THE COST OF EMDR -LET'S TALK MONEY
One can expect therapists trained in EMDR to charge anywhere from $100 to $300 per EMDR session. Note that some therapists charge for a single hour EMDR session.
While this might seem like a lot of money compared to a regular 50 minute talk therapy session, it actually works out to be less given the average number of sessions of talk therapy to gain traction. An intensive course of EMDR over a couple of weeks might total $1500 compared to a year of talk therapy at around $5000. In fact, EMDR is considered one of the more cost effective treatments for PTSD. Indeed, a recent 2020 study on the cost-effectiveness of psychological treatments for PTSD determined that EMDR “is the most cost-effective intervention for adults with PTSD.” In the study, EMDR was compared to somatic and cognitive therapies, self-help with and without support, psychoeducation, selective serotonin reuptake inhibitors (SSRIs), trauma-focused cognitive behavioral therapy (TF-CBT) and combined TF-CBT/SSRIs.
Options for Those With Limited Income
It makes little sense when evaluating mental well-being to discuss cost out of the context of how we might determine the cost of prolonged trauma and how we might measure treatment outcomes. Some clients look for the most affordable “right now” option and spend years in treatment with questionable outcomes. Clinician training, expertise, experience and credentials, as well as client motivation and commitment to therapy, their clinical needs and abilities also factor into what makes sense.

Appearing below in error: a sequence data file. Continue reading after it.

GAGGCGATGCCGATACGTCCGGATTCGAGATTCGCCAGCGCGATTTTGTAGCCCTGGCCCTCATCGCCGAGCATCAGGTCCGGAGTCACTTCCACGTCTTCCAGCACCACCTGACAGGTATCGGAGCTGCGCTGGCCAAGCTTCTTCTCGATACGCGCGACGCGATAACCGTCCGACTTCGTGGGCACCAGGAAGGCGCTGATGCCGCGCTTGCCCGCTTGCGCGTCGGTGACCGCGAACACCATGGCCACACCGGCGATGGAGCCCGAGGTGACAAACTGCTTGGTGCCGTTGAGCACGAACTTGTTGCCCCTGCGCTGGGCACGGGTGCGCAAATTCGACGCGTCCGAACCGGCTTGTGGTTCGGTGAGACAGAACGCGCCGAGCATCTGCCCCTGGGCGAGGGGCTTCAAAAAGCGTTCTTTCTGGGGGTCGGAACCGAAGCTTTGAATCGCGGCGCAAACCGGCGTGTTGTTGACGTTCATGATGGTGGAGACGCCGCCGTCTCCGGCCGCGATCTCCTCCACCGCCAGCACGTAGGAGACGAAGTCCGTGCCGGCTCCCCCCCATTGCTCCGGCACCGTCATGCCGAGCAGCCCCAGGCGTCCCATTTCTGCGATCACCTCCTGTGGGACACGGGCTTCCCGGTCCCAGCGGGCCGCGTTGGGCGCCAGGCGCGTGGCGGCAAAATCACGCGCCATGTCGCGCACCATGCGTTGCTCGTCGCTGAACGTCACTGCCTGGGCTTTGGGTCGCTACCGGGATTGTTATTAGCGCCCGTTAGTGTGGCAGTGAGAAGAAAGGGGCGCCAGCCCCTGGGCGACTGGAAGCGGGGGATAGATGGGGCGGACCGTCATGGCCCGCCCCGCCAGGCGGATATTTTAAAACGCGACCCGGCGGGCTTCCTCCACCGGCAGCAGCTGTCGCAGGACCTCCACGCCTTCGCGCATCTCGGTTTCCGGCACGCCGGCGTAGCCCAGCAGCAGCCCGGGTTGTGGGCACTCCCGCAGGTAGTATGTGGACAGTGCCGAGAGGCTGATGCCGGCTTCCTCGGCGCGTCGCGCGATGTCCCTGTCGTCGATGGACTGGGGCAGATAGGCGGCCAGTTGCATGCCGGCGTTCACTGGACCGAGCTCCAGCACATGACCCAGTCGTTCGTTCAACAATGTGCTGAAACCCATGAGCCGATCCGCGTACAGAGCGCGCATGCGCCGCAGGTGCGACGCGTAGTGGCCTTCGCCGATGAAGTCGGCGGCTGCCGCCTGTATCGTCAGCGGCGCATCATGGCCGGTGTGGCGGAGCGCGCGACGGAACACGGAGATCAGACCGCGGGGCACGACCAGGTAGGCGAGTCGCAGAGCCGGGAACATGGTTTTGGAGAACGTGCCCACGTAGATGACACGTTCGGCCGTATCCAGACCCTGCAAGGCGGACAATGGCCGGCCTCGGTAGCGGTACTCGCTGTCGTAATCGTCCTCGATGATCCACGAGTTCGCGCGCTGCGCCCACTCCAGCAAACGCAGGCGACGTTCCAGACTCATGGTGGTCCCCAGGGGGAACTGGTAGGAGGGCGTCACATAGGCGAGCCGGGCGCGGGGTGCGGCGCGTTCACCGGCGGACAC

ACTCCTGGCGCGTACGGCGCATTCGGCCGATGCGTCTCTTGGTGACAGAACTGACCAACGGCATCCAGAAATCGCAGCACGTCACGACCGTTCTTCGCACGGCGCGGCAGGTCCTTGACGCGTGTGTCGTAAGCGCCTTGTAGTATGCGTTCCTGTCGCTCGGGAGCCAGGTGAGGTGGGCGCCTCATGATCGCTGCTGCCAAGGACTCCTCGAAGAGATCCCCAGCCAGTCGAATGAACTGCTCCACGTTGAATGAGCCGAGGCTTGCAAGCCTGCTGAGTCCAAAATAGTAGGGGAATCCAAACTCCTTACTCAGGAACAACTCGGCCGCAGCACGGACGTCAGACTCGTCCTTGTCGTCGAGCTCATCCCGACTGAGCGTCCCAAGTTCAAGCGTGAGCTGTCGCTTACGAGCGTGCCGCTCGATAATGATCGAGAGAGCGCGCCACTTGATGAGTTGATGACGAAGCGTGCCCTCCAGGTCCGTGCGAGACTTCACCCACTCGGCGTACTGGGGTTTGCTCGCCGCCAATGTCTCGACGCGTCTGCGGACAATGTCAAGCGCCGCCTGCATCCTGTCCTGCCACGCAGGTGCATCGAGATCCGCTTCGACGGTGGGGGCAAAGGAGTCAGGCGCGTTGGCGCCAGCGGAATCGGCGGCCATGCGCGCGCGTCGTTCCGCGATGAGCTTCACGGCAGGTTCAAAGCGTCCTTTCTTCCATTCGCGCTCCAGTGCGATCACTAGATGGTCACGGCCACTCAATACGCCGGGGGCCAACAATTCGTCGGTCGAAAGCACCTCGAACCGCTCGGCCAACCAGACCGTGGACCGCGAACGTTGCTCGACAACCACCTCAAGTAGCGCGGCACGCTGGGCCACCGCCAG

There are a number of ways in which we can make EMDR accessible for those for whom it might otherwise be out of reach. Here are some of the things you might discuss with your therapist based on some of the ways in which we work with individuals of varying means so they get the most out of their sessions:
- Consider appointments that are at “low traffic” hours and same day. This are often mid morning or early afternoon.
- Ask about small group work in which you join with other clients for stabilization work in preparation for EMDR.
- Utilize our in-between sessions support and stay active in your treatment.
- Consider including your family member or loved ones as support in your sessions to keep your motivation and practice level high.
- Keep cancellations to a minimum.
- Come to sessions prepared and review your treatment plan objectives/goals to help you stay focused.
- Ask about our EMDR intensives which can be done over a much shorter time than regular talk therapy. (1-4 weeks). If discussed ahead of time, a bulk discount might be an option.
- Reach out, prior to scheduling, regarding other options that might increase your access to EMDR and/or trauma therapy. Above all, consider your availability to invest emotionally and otherwise in therapy particularly in between sessions.
It takes thousands of dollars and many hours of training to be an accomplished trauma therapist. If your therapist has EMDRIA training, that signals their investment in quality training. (EMDRIA is a professional association for EMDR practitioners and researchers). Keep an open mind and remain flexible. You’re worth quality care.